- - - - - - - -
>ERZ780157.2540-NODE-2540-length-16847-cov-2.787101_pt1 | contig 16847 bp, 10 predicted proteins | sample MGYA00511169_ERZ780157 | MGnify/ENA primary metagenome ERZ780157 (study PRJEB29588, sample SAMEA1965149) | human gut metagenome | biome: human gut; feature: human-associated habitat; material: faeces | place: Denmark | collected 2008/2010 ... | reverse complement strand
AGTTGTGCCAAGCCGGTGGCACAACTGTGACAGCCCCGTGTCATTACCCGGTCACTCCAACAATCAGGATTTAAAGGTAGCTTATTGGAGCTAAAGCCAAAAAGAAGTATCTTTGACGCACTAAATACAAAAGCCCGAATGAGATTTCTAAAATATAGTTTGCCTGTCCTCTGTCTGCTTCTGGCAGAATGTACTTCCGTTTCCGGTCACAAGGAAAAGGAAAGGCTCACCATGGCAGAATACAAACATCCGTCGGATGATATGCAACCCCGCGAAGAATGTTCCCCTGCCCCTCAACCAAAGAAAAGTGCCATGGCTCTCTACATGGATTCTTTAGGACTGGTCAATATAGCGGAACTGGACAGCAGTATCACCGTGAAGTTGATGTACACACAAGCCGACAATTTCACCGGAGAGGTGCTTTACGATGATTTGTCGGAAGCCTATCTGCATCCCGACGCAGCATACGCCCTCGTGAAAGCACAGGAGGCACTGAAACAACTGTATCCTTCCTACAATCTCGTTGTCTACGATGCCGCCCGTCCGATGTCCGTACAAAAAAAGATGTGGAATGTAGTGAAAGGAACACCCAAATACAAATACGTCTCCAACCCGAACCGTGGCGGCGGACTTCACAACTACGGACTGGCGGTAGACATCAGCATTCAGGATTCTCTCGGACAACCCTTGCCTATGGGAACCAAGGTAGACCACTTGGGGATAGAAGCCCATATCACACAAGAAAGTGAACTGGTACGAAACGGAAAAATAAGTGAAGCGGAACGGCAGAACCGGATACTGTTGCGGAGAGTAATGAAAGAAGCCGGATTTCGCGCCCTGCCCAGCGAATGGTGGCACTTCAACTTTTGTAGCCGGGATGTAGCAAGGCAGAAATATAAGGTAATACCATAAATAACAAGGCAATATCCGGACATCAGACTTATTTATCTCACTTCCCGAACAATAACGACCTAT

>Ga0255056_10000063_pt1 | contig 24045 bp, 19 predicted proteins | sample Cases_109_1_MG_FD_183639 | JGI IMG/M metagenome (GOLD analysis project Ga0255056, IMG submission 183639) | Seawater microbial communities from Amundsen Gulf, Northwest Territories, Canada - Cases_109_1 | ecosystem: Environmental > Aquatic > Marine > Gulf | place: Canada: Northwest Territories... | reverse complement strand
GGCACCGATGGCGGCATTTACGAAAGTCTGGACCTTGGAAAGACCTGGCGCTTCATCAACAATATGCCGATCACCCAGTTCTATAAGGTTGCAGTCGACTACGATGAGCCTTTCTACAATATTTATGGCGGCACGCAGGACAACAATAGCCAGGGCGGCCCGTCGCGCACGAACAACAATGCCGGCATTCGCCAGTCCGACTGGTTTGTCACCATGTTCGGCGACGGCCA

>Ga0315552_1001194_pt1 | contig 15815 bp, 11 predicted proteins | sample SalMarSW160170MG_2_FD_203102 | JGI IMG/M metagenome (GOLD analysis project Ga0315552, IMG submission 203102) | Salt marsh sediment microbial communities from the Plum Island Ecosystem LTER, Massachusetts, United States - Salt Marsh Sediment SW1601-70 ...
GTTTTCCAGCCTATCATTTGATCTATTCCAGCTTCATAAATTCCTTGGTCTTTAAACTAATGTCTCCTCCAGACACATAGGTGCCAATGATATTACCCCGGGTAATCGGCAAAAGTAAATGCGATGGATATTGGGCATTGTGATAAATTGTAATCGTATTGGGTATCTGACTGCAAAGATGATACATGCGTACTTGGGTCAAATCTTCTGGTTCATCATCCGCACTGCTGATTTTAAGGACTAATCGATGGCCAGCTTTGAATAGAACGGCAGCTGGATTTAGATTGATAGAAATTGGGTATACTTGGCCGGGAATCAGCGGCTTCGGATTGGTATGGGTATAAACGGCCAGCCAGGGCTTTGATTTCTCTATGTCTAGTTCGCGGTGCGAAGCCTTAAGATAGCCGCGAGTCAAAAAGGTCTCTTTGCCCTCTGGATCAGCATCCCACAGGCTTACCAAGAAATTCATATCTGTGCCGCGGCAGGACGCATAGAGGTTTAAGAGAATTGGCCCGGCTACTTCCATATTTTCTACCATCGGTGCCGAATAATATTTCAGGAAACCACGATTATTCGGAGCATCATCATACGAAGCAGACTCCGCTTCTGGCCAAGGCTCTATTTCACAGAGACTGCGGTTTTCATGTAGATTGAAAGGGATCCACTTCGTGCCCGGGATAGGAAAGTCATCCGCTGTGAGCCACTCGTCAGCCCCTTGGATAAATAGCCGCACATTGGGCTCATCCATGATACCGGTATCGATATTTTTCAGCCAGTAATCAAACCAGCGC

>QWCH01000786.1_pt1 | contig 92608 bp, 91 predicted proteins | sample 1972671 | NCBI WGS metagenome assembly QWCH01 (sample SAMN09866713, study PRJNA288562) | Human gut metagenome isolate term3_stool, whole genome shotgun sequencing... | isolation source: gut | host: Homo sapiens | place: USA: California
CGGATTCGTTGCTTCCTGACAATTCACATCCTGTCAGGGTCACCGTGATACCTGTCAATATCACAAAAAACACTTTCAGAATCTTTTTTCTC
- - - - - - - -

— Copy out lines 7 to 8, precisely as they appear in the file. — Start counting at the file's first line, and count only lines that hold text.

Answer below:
>QWCH01000786.1_pt1 | contig 92608 bp, 91 predicted proteins | sample 1972671 | NCBI WGS metagenome assembly QWCH01 (sample SAMN09866713, study PRJNA288562) | Human gut metagenome isolate term3_stool, whole genome shotgun sequencing... | isolation source: gut | host: Homo sapiens | place: USA: California
CGGATTCGTTGCTTCCTGACAATTCACATCCTGTCAGGGTCACCGTGATACCTGTCAATATCACAAAAAACACTTTCAGAATCTTTTTTCTC